Madrid11: How would you describe the relationship between Iran and Hezbollah?
Ali Ansari: Iran helped found Hezbollah, has funded it, and continues to provide logistical support. What the Iranians have is access and an intimate relationship, but not one that is causal. They are like cousins.
There are no instructions that are being sent from Tehran. In reality, all this is done by consultation and negotiation. In most cases, Hezbollah will take actions on its own accord.
Madrid11: What, in your view, does the current Iranian leadership make of this crisis?
Ali Ansari: There is no real evidence that Iran directly instigated the crisis. Equally, though, there is also no doubt that they want to make the most of it. After all, if Hezbollah survives, Iranâ€™s prestige will grow.
Iran has no interest for this crisis to spill beyond the Lebanese arena. They are quite keen on Hezbollah staying intact. I was repeatedly told by Iranians that the function of Hezbollah was to be a deterrent. They know very well that the safety and security of Israel is Americaâ€™s Achillesâ€™ heel.
The Iranian reasoning has been that Hezbollah would prevent the Americans from attacking Iran. There is no way, therefore, that the Iranians would allow Hezbollah to completely disappear.
Madrid11: The primary aim for the Iranian regime is for Hezbollah to survive?
Ali Ansari: Yes. Hezbollah can claim victory simply by surviving. The level they have to reach is considerably lower, though at the moment, of course, they are doing better than merely surviving.
Madrid11: What do you think about the idea of a Shia axis?
Ali Ansari: There clearly are Shia links across the regions, though this has been exaggerated, especially by some of the Sunni regimes in the Middle East. In fact, as a result of these exaggerations, the creation of such an axis has, to some extent, become a self-fulfilling prophecy.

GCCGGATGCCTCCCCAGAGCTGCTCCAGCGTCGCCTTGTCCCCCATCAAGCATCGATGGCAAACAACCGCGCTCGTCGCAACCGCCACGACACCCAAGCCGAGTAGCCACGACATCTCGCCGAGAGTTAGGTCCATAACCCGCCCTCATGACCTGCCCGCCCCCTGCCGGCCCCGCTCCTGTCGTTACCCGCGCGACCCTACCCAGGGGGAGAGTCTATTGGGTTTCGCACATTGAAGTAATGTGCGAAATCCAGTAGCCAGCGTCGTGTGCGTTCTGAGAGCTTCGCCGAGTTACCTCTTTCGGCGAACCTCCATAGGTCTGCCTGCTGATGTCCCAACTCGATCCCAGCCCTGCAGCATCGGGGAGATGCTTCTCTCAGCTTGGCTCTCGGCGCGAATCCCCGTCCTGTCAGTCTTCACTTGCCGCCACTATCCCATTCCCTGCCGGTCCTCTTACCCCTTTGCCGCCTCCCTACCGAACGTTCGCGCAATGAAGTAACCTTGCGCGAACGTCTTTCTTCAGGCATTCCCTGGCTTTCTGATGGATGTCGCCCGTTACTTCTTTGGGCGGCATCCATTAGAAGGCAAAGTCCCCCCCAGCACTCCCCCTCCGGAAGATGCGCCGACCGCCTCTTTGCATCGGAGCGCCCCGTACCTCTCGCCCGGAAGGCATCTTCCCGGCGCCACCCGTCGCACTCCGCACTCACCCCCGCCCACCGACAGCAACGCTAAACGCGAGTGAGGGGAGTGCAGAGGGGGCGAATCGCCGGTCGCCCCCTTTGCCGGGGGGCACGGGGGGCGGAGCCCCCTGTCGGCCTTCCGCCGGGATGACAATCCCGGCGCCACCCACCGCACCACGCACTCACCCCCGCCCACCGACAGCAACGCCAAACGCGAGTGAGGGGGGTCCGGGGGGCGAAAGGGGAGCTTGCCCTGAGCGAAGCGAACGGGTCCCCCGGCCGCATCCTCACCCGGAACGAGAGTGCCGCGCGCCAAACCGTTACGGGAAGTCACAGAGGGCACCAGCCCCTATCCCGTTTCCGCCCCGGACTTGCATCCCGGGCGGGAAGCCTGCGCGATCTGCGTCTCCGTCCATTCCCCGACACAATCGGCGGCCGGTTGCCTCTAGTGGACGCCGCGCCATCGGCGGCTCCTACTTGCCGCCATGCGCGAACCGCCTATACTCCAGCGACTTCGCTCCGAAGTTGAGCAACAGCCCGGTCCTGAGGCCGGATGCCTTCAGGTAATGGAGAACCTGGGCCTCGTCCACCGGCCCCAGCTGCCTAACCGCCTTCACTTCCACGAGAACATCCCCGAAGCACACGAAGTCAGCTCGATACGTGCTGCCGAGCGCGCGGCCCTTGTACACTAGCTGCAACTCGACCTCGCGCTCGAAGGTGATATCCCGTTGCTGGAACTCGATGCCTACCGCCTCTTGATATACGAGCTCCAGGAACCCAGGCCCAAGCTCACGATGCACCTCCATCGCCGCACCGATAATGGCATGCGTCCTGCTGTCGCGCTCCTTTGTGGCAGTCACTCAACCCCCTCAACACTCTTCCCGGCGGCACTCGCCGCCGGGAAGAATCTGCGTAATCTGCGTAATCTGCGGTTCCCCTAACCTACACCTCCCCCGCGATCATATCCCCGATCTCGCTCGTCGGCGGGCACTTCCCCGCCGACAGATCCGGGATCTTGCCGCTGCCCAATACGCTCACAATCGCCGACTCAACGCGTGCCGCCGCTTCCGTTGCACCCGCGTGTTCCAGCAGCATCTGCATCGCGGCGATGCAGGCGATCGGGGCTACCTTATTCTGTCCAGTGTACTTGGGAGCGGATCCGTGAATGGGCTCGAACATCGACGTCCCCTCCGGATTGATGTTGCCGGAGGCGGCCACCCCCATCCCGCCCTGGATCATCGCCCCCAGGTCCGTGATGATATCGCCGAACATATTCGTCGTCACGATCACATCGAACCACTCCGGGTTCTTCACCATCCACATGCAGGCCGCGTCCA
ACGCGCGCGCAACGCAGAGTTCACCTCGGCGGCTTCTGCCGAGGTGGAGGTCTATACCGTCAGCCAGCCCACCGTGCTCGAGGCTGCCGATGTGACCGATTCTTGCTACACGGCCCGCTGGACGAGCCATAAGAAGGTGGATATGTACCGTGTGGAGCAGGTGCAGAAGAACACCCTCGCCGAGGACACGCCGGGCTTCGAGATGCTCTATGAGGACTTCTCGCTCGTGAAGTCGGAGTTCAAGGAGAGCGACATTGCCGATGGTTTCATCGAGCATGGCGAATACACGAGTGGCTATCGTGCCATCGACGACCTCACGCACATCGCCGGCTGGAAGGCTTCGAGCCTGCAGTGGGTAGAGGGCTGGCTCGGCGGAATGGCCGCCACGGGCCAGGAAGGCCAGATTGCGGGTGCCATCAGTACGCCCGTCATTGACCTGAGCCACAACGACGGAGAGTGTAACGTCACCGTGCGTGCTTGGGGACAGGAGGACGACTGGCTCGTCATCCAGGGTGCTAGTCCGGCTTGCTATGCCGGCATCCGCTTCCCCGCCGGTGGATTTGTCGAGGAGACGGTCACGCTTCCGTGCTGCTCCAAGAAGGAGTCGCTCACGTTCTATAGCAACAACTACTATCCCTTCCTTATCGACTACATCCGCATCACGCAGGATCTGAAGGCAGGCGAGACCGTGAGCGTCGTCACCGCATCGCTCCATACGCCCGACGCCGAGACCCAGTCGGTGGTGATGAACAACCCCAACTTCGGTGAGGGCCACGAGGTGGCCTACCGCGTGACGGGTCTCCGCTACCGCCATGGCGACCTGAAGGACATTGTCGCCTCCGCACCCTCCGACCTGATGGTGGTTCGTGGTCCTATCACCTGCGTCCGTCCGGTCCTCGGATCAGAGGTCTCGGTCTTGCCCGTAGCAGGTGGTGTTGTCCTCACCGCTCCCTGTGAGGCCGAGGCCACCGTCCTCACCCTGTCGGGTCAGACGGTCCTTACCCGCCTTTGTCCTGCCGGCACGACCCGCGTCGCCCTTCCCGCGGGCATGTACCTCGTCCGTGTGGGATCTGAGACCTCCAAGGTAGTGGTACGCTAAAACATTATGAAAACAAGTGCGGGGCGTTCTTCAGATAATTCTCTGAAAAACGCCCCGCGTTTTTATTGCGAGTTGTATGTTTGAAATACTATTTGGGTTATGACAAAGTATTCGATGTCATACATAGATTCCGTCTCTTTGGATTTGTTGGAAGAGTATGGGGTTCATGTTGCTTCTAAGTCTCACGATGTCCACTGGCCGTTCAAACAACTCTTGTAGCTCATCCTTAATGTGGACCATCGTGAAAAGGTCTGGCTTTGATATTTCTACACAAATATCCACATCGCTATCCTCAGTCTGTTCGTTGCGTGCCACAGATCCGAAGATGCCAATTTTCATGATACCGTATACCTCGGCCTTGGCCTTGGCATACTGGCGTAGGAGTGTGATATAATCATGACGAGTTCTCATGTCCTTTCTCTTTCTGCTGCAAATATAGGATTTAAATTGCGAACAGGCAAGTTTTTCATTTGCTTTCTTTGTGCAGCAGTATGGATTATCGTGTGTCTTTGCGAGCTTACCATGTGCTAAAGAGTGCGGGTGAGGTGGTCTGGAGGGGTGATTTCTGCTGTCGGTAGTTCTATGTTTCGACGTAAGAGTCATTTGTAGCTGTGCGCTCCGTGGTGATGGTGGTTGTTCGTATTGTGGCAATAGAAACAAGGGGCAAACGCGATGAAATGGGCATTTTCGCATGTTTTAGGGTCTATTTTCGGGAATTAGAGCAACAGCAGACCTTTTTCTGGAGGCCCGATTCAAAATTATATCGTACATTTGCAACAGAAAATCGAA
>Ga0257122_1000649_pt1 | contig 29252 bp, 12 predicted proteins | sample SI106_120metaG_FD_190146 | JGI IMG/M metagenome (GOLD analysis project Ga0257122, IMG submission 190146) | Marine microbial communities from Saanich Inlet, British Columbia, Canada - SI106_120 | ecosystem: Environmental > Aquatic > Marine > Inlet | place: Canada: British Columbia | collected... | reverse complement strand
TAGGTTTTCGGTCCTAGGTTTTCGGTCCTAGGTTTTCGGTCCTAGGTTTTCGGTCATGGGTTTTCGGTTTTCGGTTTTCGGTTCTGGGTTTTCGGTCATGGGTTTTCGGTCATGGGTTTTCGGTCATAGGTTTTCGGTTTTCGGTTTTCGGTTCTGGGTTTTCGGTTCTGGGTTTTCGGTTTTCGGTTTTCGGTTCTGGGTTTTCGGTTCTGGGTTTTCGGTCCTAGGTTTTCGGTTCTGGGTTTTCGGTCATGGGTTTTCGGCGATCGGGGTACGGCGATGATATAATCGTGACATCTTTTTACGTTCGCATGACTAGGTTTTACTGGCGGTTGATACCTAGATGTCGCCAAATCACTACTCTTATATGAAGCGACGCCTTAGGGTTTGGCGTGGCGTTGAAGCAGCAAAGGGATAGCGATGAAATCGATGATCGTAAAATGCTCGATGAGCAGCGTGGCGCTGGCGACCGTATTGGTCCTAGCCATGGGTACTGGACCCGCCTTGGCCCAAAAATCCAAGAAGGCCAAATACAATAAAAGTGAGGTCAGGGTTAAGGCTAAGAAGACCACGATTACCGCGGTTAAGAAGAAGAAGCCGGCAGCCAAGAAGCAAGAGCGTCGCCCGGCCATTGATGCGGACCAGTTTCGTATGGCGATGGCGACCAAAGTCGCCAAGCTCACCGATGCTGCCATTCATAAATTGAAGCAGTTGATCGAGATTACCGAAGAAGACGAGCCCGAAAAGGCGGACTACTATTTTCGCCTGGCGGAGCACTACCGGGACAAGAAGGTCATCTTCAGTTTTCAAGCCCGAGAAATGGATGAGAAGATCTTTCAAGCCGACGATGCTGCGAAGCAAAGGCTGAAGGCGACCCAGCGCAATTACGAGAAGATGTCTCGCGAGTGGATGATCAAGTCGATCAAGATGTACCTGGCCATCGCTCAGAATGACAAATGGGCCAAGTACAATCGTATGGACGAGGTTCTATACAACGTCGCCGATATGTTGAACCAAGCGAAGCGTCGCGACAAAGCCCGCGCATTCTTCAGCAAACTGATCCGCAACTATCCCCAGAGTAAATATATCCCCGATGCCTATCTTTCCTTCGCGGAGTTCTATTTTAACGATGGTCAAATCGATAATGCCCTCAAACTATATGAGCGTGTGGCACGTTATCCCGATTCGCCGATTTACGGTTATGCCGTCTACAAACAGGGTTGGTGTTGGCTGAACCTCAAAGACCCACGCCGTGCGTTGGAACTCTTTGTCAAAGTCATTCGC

Madrid11: Do you think there are any differences or splits between the Iranian president and the rest of the government?
Ali Ansari: Thereâ€™s no doubt that Ahmadinejad holds more hardline views than many in the regime. He plays to a domestic audience, but he likes to play it to the Arab street as well. At the same time, there are many within the Iranian leadership who would want to reign him in.
For example, dispatching volunteers to help Hezbollah in Lebanon is something that Ahmadinejad would very much enjoy. But the reality is that only sixty people have signed up so far, which â€“ in a way â€“ highlights the lack of popularity of Ahmadinejadâ€™s views in Iran.
Thereâ€™s a lot of rhetoric, but when it comes to doing something about it, the Iranians are far more cautious. They are a status quo power, because the status quo suits them. They are not anxious to disrupt too much.
Madrid11: How do you think the West should approach Iran?
Ali Ansari: The West, and the United States in particular, need to take Iran far more seriously. First, we need to get more specialists working on a country this size. Second, there needs to be a proper policy in terms of engaging with Iran â€“ not necessarily engaging the government but engaging with the country as a whole.
In the United States, the choice seems to be between utter neglect â€“ that is, a containment strategy â€“ or bombing the place. They seem to be the only two options available.
My argument has been that Iran is far too important to be so simplistic. The United States and the West have all the resources at their fingertips, so they should be able to think things through in a much more constructive way.
They can afford to be bold. I am struck by the fact that there is no leadership, neither in Britain nor in the United States. Iran is a problem, but there are means and ways â€“ including a strategy of engagement â€“ that could yield much better results.
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